Moore’s interest in Stonehenge was not unique and as the art historian Sam Smiles has outlined, by the 1930s a number of artists within Moore’s circle, including the painter Paul Nash and the sculptor Barbara Hepworth, had developed an appeal for the standing stones considering them to be examples of British primitive art.18 In a letter to Nash written on 15 September 1933 Moore responded to a query stating, ‘Yes. I’ve seen Stonehenge. Its [sic] very impressive. I’ve read somewhere that certain primitive peoples coming across a large block of stone in their wanderings would worship it as a god – which is easy to understand, for there’s a sense of immense power about a large rough-shaped lump of rock or stone’.19 In their essay examining Moore’s outdoor sculptures, art historians Penelope Curtis and Fiona Russell suggested that ‘by the later 1930s Moore and Hepworth were clearly ready to suggest that their own sculptures were monuments in a lineage of stone monuments of the Neolithic builders, with perhaps a similarly arcane or forgotten purpose. Their sculptures were at once ancient and modern, or, to use the title of Paul Nash’s painting, Equivalents for the Megaliths’ (see Tate T01251).20
Henry Moore 'Small Relief: Lower Half of 'Upright Motive: Maquette No.1'' 1955
Henry Moore
Small Relief: Lower Half of 'Upright Motive: Maquette No.1' 1955
Art Gallery of Ontario, Toronto
© The Henry Moore Foundation. All rights reserved
Henry Moore 'Ideas for Sculpture' c.1935
Henry Moore
Ideas for Sculpture c.1935
© The Henry Moore Foundation. All Rights Reserved

Henry Moore 'Composition' 1933
Henry Moore
Composition 1933
British Council Collection
© The Henry Moore Foundation. All Rights Reserved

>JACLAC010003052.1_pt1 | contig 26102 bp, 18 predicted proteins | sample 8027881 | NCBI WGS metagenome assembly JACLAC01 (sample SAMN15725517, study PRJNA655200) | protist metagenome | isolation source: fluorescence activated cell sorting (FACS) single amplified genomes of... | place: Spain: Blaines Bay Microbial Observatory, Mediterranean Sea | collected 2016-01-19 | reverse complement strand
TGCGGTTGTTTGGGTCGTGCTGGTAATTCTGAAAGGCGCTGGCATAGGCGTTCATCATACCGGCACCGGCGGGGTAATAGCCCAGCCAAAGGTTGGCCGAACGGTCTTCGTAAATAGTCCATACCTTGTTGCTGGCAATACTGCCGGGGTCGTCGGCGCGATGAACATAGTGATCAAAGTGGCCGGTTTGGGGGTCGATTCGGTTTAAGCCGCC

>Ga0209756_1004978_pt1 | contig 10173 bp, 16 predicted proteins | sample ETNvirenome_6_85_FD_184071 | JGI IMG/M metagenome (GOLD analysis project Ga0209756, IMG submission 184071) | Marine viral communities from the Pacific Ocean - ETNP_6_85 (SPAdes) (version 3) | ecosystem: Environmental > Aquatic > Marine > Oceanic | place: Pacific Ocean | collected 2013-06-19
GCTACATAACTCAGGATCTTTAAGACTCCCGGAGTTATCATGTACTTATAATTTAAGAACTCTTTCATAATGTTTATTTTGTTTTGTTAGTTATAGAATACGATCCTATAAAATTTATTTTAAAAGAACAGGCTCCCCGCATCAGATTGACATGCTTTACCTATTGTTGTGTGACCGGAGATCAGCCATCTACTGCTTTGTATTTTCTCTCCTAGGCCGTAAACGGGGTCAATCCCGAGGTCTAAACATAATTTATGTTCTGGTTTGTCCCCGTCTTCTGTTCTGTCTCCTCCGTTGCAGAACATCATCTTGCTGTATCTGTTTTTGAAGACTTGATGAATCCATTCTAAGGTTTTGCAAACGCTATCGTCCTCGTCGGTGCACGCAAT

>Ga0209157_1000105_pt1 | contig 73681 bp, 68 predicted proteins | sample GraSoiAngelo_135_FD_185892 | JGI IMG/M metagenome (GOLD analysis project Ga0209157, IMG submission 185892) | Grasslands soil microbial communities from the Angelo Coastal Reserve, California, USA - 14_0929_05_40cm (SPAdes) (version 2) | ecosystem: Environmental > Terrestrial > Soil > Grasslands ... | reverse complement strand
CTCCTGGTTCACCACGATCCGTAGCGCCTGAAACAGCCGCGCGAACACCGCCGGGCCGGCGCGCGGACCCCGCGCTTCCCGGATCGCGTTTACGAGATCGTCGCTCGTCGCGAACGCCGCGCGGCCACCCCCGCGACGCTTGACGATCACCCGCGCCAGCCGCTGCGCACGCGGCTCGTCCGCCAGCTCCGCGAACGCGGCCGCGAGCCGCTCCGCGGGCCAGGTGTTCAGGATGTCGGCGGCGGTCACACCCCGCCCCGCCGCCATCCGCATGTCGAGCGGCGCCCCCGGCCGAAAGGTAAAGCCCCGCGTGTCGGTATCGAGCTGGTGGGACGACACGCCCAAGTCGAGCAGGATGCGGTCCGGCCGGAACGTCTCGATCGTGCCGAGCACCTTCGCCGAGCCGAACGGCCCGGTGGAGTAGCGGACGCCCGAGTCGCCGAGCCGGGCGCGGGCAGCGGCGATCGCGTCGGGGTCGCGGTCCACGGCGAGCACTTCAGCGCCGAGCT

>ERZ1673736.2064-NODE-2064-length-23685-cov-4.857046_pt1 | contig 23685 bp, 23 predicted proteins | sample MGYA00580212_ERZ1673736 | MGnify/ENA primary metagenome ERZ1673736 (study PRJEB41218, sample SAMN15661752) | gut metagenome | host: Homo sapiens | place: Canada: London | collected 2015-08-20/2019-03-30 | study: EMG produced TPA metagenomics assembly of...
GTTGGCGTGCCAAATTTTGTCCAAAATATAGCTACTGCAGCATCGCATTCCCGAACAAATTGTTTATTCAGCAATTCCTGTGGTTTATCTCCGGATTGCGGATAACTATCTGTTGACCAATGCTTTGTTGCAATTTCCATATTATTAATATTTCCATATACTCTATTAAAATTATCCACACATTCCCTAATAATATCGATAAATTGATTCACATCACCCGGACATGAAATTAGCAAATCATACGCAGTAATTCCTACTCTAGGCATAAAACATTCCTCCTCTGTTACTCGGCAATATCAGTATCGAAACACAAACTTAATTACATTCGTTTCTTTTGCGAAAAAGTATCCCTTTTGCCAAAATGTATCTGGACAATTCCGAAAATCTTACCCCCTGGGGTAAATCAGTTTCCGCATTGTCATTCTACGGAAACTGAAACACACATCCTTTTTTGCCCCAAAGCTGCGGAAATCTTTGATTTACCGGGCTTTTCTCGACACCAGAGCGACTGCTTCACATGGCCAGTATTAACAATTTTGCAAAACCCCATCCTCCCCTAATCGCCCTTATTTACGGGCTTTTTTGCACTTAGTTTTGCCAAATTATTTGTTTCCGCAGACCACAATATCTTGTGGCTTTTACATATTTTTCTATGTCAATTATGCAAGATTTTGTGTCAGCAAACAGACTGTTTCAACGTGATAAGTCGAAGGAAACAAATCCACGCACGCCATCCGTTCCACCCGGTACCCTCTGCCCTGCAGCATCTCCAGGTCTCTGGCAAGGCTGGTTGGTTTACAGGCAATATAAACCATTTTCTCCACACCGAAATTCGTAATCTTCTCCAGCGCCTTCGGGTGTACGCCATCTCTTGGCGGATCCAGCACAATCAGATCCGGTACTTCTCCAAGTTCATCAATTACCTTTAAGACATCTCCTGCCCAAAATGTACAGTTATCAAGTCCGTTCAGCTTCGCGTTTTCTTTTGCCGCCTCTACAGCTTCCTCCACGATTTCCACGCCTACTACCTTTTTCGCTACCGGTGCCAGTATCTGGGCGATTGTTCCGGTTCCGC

In 1955, when he began work on the upright motive series, Moore made a small terracotta relief sculpture featuring vertical striations, a raised half moon and a circular mound (fig.13), which he used as a design for the relief found on the upper section of Upright Motive No.2. The curator Alan Wilkinson has suggested that the relief and its designs were conceived in a drawing made by Moore around c.1935 (fig.14). The sketch in the upper left-hand corner of this drawing presents a vertical form comprised of vertical parallel lines that terminate at a pair of rounded shapes at the bottom. The page is annotated with the words, ‘New Ireland | strings’, indicating the geographical area where the depicted object was made and, perhaps, the character of the vertical lines.21 New Ireland is a large island in Papua New Guinea and Garrould has suggested that Moore may have sketched the ‘shield or implement whilst on a visit to the Ethnographical department of the British Museum’.22 Although the original source has not been identified, it is known that Moore made regular trips to the museum following his arrival in London in 1921 and used its collection of prehistoric, medieval and non-Western art as a source of inspiration for sculptural ideas throughout his career. With this in mind, an unnamed critic writing about Moore’s upright motives in the Burlington Magazine in 1965 suggested that ‘we can find echoes of their monumentality in Scottish early medieval crosses, in Celtic art and even in ancient Assyrian obelisks. Perhaps the days Moore spent in the British Museum thirty-five years before these sculptures were executed left him with some feeling for the grandeur and strangeness of upright stone monoliths’.23